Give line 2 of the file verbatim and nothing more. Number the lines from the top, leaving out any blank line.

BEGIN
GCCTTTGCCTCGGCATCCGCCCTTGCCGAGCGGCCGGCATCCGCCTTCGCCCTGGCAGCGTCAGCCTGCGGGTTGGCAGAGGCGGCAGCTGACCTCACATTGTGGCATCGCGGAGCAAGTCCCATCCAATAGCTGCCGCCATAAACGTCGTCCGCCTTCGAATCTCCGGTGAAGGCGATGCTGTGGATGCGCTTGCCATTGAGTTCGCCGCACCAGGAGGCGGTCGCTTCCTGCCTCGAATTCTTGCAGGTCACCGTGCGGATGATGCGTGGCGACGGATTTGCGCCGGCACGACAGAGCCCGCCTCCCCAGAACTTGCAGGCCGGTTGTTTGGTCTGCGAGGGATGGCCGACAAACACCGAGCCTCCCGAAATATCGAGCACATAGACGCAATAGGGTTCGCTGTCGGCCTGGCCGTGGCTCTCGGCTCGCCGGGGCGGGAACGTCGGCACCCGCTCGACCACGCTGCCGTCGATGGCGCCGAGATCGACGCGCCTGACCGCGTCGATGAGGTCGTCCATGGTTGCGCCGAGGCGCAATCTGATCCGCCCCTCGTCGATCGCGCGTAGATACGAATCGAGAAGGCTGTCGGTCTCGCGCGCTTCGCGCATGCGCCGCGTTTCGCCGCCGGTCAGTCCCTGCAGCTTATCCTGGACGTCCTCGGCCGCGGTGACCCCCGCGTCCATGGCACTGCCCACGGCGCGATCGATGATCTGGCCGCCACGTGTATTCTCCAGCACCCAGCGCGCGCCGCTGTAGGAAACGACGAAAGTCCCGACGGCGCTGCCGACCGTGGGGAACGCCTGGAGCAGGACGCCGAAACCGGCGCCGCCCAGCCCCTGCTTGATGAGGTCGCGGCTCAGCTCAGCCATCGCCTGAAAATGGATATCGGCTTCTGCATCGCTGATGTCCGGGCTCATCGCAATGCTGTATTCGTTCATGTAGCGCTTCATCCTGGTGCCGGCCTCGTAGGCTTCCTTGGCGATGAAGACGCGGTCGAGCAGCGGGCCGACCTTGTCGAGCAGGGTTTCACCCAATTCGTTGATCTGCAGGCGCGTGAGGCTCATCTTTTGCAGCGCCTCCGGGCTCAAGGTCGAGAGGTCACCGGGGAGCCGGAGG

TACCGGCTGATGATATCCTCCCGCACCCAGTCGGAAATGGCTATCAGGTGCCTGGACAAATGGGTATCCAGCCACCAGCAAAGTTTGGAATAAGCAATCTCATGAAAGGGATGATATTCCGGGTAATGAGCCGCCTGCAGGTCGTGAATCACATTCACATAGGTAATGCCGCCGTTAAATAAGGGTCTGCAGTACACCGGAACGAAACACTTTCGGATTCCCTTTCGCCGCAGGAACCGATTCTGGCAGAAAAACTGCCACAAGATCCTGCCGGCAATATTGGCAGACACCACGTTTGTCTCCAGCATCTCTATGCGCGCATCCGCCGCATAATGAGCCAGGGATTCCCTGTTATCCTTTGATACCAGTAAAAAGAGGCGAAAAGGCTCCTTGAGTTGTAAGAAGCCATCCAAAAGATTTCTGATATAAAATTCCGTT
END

TACCGGCTGATGATATCCTCCCGCACCCAGTCGGAAATGGCTATCAGGTGCCTGGACAAATGGGTATCCAGCCACCAGCAAAGTTTGGAATAAGCAATCTCATGAAAGGGATGATATTCCGGGTAATGAGCCGCCTGCAGGTCGTGAATCACATTCACATAGGTAATGCCGCCGTTAAATAAGGGTCTGCAGTACACCGGAACGAAACACTTTCGGATTCCCTTTCGCCGCAGGAACCGATTCTGGCAGAAAAACTGCCACAAGATCCTGCCGGCAATATTGGCAGACACCACGTTTGTCTCCAGCATCTCTATGCGCGCATCCGCCGCATAATGAGCCAGGGATTCCCTGTTATCCTTTGATACCAGTAAAAAGAGGCGAAAAGGCTCCTTGAGTTGTAAGAAGCCATCCAAAAGATTTCTGATATAAAATTCCGTT